This blog came to me in fits and bursts over the past month, and I’ve been itching to publish it. But it was never quite complete. I’d poured my heart onto the empty white space, and yet I felt like something was missing. When Laverne and I decided to do a 3-part series this summer, this idea resurfaced while we were brainstorming blog ideas. There was never a moment of hesitation as I pitched my idea: I had the words, could she provide the artwork? There are few people in the world I would trust with such a precious subject matter, and Laverne is at the top of the list. And so, with a full heart, here is part two of our summer series.
Excitement jitters just beneath my skin as we turn onto the curvy country road. The sun peeks through the tree limbs, and the horses in the pastures graze in the summer heat. Brian guides our car past farm houses and patches of forest, instantly knowing when to turn into the driveway. As many times as we’ve been here, I still don’t know which house is Jenna’s until we arrive.
Anxious for our day to begin, I leave bags and presents in the back seat and drag my husband to the back door. As soon as I step up onto the stoop, I see that she’s been waiting, and is as eager for our arrival as we are.
She wraps me into a one-armed hug, and it’s like no time has passed at all.
Bub peeks shyly from behind Jenna’s leg, and I know he’ll need a few minutes to adjust to new visitors. I crouch down to his level, keeping my distance, and reach out to ruffle his dark hair. “Hey, buddy,” I say quietly. Noting the graphic on his t-shirt and hoping to draw him out, I say, “Is that a puppy dog on your shirt?” He glances down, long lashes brushing round cheeks, then looks back up, a big grin on his face. “NO!” he says with authority. “Flower!” And he bounds into the kitchen with the excitement only a 2 year old can possess.
Brian and Jenna are sharing small talk about the weather, the drive, his schooling. I stand by quietly for a moment, fingers itching to hold Baby Girl. Jenna, sensing I’m there, hands me the baby without breaking the conversation. I welcome her weight with surprise. “Who’s a big girl?” I croon. I look at Jenna, eyebrows raised. “It’s only been 4 months! How can she already be this big??”
We settle in at Jenna’s big dining room table, making plans for the day, talking about all we’ve missed in the last few months.
In what feels like minutes, Bub gallops into the room and announces that he’s hungry. Jenna checks the clock and, just like that, it’s lunch time.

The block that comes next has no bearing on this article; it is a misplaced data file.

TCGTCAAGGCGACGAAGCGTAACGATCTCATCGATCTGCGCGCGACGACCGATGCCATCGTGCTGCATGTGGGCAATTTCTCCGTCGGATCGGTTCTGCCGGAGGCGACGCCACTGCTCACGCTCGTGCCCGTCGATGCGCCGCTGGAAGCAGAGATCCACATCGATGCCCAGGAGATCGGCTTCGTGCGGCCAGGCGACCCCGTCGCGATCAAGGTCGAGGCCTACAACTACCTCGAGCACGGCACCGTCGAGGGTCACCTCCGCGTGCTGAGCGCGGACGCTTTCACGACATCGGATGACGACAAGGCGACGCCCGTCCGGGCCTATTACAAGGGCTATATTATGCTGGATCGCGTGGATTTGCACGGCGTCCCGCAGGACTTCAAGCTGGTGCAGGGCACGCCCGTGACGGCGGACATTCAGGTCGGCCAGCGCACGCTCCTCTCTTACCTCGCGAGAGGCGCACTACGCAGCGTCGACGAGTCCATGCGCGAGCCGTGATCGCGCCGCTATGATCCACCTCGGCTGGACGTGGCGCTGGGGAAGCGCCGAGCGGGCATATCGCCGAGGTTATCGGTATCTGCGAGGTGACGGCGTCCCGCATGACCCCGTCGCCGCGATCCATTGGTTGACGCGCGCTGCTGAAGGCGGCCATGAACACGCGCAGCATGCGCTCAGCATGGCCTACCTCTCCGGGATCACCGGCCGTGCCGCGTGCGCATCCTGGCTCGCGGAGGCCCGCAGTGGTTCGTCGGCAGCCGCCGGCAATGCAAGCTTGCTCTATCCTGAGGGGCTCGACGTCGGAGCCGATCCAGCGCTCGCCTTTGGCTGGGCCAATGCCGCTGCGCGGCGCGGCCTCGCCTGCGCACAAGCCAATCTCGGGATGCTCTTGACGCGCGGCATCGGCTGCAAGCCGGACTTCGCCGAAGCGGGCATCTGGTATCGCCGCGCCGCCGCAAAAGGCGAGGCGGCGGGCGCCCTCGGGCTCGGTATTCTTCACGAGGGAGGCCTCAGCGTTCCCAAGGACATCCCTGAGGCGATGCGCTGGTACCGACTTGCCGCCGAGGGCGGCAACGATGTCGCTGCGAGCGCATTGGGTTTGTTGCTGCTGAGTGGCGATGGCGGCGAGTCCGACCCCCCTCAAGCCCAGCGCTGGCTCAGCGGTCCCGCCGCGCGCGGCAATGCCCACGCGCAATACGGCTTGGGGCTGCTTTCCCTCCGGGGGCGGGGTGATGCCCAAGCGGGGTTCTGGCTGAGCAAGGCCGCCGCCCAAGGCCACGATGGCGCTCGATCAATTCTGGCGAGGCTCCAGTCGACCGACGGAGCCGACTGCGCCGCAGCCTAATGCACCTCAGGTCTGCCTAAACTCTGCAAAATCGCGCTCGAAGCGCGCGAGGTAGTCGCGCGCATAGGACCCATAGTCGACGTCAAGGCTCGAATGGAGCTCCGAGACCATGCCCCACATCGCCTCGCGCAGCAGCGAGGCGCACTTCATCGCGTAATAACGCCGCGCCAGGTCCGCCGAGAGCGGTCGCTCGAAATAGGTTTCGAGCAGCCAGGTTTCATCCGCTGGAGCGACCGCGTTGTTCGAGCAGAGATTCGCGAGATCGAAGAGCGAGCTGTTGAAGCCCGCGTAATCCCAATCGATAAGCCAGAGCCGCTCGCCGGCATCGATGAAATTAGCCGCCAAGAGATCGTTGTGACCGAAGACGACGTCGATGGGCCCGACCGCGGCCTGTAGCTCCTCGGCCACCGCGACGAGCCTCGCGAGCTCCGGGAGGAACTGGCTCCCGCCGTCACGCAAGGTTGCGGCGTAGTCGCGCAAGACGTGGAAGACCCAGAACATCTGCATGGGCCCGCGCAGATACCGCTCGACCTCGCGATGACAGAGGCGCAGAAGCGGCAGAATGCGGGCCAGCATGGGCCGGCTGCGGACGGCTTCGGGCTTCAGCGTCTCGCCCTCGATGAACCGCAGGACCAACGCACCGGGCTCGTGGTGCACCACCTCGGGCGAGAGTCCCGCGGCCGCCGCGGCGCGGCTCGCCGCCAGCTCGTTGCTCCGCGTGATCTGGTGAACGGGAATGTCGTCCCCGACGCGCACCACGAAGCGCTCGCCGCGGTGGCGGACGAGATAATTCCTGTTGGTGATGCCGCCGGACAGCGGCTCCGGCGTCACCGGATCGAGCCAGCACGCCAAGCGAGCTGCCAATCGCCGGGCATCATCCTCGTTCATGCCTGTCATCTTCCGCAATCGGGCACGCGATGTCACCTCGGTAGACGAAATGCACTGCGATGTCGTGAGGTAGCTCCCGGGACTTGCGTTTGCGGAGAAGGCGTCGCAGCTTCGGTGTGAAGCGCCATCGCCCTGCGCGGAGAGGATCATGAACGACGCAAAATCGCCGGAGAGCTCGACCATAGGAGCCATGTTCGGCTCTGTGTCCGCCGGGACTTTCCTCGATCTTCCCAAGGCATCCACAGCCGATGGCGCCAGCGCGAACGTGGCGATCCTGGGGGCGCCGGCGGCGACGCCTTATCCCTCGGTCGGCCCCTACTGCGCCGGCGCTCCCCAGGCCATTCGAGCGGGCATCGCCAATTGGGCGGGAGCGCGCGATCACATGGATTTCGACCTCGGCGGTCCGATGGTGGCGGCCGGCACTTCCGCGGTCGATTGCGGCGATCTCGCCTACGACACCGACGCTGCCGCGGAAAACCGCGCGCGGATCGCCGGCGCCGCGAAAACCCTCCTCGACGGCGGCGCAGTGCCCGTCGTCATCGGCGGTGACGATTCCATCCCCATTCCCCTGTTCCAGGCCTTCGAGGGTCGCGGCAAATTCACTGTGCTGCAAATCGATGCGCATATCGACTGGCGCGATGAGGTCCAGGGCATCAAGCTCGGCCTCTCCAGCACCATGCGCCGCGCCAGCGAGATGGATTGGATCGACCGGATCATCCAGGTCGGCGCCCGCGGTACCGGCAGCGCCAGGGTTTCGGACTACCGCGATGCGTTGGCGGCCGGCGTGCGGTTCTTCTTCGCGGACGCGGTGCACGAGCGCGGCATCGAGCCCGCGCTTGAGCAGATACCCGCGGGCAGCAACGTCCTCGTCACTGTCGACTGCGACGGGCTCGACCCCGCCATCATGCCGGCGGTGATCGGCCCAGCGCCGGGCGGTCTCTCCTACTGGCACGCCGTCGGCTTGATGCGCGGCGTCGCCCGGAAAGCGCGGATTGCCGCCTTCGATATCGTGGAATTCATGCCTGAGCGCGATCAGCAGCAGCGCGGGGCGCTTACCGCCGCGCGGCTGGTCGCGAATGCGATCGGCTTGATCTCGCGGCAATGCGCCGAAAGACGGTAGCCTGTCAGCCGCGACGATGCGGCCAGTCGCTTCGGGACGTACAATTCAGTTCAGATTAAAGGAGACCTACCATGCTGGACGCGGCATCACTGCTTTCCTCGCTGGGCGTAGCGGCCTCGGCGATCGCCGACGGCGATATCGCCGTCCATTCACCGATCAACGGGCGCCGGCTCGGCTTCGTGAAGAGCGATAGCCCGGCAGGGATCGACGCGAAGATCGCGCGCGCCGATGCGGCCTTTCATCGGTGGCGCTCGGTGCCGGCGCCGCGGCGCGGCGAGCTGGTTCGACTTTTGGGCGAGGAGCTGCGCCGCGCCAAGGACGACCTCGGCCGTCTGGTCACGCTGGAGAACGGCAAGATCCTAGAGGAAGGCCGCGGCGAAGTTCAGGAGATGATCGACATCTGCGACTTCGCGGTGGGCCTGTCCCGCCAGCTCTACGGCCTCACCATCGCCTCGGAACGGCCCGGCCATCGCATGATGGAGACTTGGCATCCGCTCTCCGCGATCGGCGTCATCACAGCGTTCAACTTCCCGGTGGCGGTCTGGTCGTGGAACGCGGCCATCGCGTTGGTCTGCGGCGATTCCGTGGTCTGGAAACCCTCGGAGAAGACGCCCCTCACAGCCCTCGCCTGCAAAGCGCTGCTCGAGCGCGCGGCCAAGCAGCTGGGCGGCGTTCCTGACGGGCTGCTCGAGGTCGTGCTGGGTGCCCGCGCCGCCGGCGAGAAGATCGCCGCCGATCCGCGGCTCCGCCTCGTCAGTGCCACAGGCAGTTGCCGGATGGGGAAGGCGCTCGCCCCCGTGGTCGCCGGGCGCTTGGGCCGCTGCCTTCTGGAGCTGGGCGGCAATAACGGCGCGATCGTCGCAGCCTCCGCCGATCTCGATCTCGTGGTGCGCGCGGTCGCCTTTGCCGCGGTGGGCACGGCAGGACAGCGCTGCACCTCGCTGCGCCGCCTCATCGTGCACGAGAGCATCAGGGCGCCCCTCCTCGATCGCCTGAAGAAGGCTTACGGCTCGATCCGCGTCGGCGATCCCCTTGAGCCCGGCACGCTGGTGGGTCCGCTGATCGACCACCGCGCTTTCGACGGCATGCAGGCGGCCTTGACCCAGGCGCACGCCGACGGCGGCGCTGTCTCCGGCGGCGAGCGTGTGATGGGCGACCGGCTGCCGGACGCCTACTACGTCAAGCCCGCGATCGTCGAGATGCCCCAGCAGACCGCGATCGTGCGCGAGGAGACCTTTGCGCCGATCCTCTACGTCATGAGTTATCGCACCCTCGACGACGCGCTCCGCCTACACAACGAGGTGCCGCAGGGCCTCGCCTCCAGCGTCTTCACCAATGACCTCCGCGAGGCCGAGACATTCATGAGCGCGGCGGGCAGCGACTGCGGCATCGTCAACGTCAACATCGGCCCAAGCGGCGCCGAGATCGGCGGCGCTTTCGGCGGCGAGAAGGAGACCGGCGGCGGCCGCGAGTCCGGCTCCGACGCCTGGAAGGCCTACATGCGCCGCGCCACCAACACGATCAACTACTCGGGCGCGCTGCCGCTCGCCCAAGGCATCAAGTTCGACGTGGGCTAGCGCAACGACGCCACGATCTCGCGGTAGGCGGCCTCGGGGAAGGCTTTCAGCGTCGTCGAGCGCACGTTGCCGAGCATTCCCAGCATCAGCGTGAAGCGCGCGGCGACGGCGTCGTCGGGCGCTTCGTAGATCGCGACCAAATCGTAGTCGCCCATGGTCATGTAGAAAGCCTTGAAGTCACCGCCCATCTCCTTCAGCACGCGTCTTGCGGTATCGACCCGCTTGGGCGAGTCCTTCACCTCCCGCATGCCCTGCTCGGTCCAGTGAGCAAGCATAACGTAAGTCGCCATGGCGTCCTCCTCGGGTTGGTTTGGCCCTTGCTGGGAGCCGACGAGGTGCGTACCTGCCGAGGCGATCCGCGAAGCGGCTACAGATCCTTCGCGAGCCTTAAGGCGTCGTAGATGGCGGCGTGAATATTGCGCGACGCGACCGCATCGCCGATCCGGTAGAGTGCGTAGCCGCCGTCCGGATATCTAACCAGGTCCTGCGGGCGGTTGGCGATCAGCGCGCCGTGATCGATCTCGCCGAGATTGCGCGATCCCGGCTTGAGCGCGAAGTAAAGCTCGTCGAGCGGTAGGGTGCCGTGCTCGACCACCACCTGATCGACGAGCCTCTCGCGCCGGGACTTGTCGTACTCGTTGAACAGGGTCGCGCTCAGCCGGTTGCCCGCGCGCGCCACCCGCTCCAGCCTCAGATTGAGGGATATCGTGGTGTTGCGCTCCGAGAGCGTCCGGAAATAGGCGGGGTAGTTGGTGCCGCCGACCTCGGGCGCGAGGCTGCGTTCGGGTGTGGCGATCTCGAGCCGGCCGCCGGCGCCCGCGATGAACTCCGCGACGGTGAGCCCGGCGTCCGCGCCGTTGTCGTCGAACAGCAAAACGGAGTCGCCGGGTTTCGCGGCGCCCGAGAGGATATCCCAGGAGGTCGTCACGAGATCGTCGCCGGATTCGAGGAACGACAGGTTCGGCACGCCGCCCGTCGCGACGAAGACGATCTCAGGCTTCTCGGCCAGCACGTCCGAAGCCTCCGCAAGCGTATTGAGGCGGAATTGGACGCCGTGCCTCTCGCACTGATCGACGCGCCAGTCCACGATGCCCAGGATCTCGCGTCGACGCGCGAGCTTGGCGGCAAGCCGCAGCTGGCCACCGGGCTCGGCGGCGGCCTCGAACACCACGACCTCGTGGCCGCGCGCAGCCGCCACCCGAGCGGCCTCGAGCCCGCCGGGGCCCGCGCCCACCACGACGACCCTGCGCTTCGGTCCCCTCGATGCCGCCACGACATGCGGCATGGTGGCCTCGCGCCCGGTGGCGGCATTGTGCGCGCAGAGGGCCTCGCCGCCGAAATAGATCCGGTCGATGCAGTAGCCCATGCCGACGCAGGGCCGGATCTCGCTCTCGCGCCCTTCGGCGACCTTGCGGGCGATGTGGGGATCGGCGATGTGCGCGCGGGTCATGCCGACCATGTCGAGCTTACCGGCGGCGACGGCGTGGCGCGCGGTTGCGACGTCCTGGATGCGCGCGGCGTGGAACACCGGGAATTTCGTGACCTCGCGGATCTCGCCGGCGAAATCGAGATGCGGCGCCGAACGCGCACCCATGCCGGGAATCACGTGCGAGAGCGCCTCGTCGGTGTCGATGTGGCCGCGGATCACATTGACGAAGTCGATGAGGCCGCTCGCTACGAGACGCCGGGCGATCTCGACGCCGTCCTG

PBJ’s, fresh fruit, and strawberry daiquiri pie are served with a quiet efficiency. Bub eats enthusiastically, occasionally breaking into baby babble, and even serenading his grapes with a rousing rendition of “Old MacDonald.”
After lunch time comes nap time, and we decide to load the kiddies into the car and let them sleep while we take a quick road trip a few towns over to visit with another family member. No sooner are we out of the driveway than Bub and Baby Girl are snoozing away. Conversation turns to more adult topics: work and life, future plans, bills, mortgages.
And Buffy. Of course.
We arrive at our play date destination.
I disappear to grab my camera and as I walk back into the laughter-filled room, my eyes land on Brian. He’s holding Baby Girl, whispering something into her ear.
Inside, I weep from the pain of being unable to provide him with this in his own life. I push it down, swallow the lump in my throat, and paste a smile on my face. There is time for tears later.
Our two hour play date comes quickly to a close, and it’s time to load back into the car and head to dinner with Jenna’s mom and step-dad. Bub is talkative this time, and so we sing, and we count, and we make animal noises. I glance up into my visor mirror to see Jenna plant a kiss on a squirming, giggling Bub. I laugh.
Dinner feels like a party. We drink margaritas, we share salsa and stories.
I am simultaneously in the moment, and distracted by the beautiful baby sleeping in her car seat next to me. Bub sits across from me, eating his beans and rice with gusto. Jenna’s husband, Reid, is finally able to join in the fun after a long day at work.
Conversation turns to Brian, and questions are flying about his upcoming graduation, job prospects, what his future holds. I let their words fall away and turn my focus onto Baby Girl. Thinking no one is watching, I run my finger lightly over her little foot. I straighten her hair bow, and tuck a stray corner of blanket back into it’s rightful place. Just a moment. I wanted just a moment with her. And when it’s over, I rejoin the conversation.
And the evening rolls on.
As we emerge from the restaurant, the sun and moon are struggling for possession of the sky. It’s a three hour drive back to our house,
We drive Jenna and the kids back home. Gifts are exchanged, a few more pictures are taken, and it’s time to take our leave. I hug and kiss each child soundly, knowing they’ll have grown even more by the next time I get to visit. Brian and I fight over who hugs Jenna last. More waving, hugging, promises of future visits. And then it’s just the two of us again, heading back toward home.
Our headlights pierce the darkness and the tears I’ve fought all day finally come. I cry because my best friend lives so far away. I cry because I’m so happy that we got this time together, however brief.
It is nearing midnight when we get home. And still, I pull out the memory card from my camera, loading the pictures onto my computer screen. And Brian and I relive our day–all smiles and giggles and songs and love–before heading to bed.